"Big rip," said Poff, who is built like a visible cinder block.

Fast as a lizard's tongue, Valducci's hands flicked out, tattooed Poff's head up one side and down the other, then shot back before Poff could raise a hand. Valducci's quick, you have to give him that. "Ninth grade, man! We're gonna rule that school!" Valducci went kicking and jerking and chopping ahead of us. "We are—sokka!—kings now, babeee—Look out—sokka!—teachers—look out—sokka!—everybodeee—Gonna rule—sokka!—that—sokka!—school—sokka sokka Chakkalahhh!"

Valducci was right, even if he did get a little carried away. No longer were we seventh-grade zeroes or eighth-grade halfways. Suddenly I felt a little bigger in the world. I grinned. "Yeah, right, ninth-graders now."

"Big rip," said Poff.

Coming up to the school, I only had one question: Where was Jennifer Wade? I couldn't go obviously gawking around after her; nobody in ninth grade knew about my thing for her, not even Poff and Valducci, and I wanted to keep it that way. So, while the outside of me was slapping hands and saying "How was your summer?" the inside of me was like a sack of blinded eyes.

A couple times I saw girlfriends of hers, once I thought I heard her voice, but by the time the door opened, I still hadn't spotted her. I was almost relieved. I didn't know what I'd do if I saw her, anyway. The whole idea was to have her see me. All summer long I had been directing this little movie in my head:


Time: First day of school.

Place: Avon Oaks Junior High.

Somewhere in the hallway.


ME. Hi, Jen.

JENNIFER. Gee, you look great.

ME. Thanks. You're looking pretty good yourself.

JENNIFER [blushing]. Thank you.

ME. My pleasure.

JENNIFER. Say, Greg, that's a great tan you have.

ME. Thanks. You have a pretty good one too.

JENNIFER [blushing]. Thank you.

ME. My pleasure.

JENNIFER. You weren't down the beach all summer by any chance, were you?

ME. Nah. I just love the outdoors, that's all.

JENNIFER. Well, that golden tan really sets off your eyes nice.

ME. Thanks. So does yours.

JENNIFER [blushing]. Thank you.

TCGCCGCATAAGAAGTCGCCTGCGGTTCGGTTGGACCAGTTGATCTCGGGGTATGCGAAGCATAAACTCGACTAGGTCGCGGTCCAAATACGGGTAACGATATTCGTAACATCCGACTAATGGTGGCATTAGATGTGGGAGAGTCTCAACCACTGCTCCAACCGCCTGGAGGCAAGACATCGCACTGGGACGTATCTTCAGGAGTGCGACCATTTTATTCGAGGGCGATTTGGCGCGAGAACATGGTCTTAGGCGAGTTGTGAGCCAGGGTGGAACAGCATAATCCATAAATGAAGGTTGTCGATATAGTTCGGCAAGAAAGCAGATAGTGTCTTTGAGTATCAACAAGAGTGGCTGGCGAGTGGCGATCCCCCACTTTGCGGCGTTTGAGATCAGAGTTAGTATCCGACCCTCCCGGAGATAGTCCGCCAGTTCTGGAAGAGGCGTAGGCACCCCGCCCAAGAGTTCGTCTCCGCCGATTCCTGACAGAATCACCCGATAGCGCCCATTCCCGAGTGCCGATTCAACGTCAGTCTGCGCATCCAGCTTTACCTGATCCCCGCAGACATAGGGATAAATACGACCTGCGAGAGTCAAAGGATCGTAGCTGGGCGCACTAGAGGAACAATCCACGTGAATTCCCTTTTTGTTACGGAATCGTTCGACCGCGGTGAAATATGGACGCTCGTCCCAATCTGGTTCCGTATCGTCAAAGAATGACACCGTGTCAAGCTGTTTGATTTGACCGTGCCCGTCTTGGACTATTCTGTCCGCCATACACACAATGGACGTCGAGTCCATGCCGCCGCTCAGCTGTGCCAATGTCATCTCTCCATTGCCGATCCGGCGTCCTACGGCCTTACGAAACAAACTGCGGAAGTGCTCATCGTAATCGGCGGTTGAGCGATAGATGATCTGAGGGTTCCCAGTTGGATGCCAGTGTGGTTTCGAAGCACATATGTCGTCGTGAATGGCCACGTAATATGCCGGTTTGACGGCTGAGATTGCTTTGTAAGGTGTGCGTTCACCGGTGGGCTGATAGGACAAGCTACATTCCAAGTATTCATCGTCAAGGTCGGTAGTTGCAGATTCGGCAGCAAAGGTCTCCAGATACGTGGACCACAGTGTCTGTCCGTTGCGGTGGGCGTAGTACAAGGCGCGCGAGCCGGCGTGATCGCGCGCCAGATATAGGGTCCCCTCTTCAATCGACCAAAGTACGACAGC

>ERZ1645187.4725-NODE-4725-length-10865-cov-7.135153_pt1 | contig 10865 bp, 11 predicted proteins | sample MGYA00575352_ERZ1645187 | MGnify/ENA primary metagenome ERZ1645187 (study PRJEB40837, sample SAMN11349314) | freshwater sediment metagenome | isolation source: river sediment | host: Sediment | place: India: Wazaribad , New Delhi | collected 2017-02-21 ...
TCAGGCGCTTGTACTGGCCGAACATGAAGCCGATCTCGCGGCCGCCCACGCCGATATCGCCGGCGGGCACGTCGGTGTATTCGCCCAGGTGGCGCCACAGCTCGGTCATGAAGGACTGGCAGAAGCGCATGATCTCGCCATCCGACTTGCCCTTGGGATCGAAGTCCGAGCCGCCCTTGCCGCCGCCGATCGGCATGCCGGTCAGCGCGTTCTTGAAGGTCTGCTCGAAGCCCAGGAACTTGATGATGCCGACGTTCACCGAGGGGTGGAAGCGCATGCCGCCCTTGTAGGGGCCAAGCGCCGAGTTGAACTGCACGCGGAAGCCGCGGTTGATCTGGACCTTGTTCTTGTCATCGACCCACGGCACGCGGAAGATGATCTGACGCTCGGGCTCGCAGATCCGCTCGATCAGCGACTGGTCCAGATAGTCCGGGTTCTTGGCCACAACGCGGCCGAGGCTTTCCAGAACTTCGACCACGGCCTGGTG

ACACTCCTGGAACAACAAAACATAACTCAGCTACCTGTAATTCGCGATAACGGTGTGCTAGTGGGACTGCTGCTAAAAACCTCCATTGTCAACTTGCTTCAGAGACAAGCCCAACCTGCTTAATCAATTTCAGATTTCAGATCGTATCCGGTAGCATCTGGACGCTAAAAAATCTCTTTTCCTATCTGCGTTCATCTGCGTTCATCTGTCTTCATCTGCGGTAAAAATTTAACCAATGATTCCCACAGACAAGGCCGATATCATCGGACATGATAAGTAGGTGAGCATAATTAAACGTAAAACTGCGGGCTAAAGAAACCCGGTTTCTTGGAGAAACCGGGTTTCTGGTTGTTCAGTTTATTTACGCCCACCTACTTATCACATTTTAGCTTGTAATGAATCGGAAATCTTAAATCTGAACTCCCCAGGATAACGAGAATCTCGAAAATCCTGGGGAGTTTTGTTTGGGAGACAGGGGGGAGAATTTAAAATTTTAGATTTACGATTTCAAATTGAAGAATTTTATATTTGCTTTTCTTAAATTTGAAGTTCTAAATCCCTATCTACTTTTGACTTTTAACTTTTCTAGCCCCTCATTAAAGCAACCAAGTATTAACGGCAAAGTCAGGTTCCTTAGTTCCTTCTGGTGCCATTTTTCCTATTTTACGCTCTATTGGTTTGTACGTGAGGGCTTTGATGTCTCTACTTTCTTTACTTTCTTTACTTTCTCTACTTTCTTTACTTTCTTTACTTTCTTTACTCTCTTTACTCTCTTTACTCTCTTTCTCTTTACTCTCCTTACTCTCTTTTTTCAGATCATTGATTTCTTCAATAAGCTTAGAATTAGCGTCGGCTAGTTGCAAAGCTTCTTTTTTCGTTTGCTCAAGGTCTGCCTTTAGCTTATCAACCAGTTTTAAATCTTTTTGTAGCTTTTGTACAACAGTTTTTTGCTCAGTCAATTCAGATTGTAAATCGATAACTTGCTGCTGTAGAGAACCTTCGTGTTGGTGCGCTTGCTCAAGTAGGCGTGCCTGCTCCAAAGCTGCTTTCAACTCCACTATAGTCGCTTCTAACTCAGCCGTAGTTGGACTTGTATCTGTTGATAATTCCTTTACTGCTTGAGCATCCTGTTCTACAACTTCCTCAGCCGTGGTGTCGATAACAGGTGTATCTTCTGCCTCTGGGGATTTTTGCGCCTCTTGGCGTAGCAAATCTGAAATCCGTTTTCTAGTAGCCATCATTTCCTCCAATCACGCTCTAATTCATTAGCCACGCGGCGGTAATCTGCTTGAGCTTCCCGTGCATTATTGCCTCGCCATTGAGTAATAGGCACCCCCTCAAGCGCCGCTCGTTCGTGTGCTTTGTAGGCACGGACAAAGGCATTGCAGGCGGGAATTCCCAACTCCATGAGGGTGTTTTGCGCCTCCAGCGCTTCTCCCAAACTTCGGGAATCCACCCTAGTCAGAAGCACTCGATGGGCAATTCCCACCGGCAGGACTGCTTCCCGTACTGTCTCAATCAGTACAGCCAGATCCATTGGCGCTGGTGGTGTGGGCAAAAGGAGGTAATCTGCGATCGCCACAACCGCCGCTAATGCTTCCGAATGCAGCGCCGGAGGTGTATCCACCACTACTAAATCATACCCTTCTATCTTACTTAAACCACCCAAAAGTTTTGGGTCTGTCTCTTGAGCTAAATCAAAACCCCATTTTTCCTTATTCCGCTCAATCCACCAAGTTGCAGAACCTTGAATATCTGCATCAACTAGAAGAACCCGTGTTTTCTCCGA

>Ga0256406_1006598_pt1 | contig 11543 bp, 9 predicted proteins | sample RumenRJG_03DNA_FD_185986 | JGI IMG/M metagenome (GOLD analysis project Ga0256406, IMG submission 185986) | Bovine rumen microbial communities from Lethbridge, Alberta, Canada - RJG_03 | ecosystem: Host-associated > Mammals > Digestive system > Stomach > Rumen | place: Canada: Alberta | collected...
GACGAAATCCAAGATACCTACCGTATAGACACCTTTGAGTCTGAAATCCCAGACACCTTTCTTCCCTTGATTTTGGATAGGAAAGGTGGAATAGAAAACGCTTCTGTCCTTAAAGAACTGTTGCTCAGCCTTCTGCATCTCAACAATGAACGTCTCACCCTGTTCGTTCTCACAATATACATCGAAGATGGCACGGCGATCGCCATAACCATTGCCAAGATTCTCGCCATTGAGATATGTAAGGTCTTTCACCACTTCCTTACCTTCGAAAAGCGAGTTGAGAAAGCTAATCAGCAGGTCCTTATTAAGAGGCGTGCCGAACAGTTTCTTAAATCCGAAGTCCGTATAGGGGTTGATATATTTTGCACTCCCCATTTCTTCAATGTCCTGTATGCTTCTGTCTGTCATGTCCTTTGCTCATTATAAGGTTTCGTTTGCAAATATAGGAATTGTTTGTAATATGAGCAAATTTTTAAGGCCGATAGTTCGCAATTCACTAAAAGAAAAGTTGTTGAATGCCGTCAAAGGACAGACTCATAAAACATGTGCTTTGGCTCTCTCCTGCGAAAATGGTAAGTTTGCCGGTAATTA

ME. My pleasure.

JENNIFER. And your forearms, I can't help noticing them. They seem so strong, so rugged. And wow—look—look at that vein running down there, how it's popping out!

ME. Yeah.

JENNIFER. That's really great.

ME. Thanks, Jen.


Time: Next day.

Place: Same.


ME. Hi, Jen.

JENNIFER. How's school going?

ME. Pretty good, thanks.

JENNIFER [shyly]. Say, Greg, do you mind if I ask you something?

ME. Not at all.

JENNIFER [adorably]. Well, I'm having a party Saturday night, and I was wondering if you'd like to come—with me, of course.

ME. Mm… okay. Sure, Jen. Sounds good.

JENNIFER [excitedly]. Oh wow! Great!

Not for one second did I stop squeezing the little rubber ball in my hand. I swore no matter where or when I met her, my forearm vein was going to be humping out. Like a python on a sidewalk.

She wasn't in any of my morning classes, and I didn't see her in the hallways. When I couldn't spot her in the lunchroom, I really started to worry. Afternoon: still no Jennifer.

At the bell I rushed outside and hung around bus No. 4, the one she always took. I saw every person who got on, saw the bus take off, without her. Squeezing the rubber ball like mad, I ran back inside, to the office.

The secretary looked up. "Yes?"

"Uh—it's not important, just wondering about something."

"What is it?"

"Uh—a student, ninth-grader, I think. A girl."

"What about her?"

"Well—uh—ah never mind—"

I bolted from the office, my face on fire. I couldn't do it. But I had to. Couldn't. Had to. Suddenly, coming toward me in the dusky hallway, one of her friends. We passed. I turned, kept walking backward, called, breezily, "Hey—Karen."

She turned. "Hi."

"You—uh—still friends with that girl? What's her name? Jennifer something?"


"Yeah, that's it."

"What about her?"

We were still backing away from each other, so we were practically shouting by now. "Didn't see her today!"

"I know!"

"She sick?"

"She moved!"


"Moved! To Conestoga!"

I breezed on out the door, nonchalanted it down the steps, whistled a football fight song, cooled it all the way out to the curb, where the last bus was leaving. I stood right behind it and let its gas-fart smother me; then I wound up, and with all the summer and strength in my arm, I fired the rubber ball. It hit right where a bug-eyed seventh-grader had his stupid nose mashed against the back window.


I THOUGHT Sue Ann was going to pee herself, she was so excited.

"D'jah hear about the girl from California?"

"From where?"


"What about her?"

"She's here!"


"The girl from California!"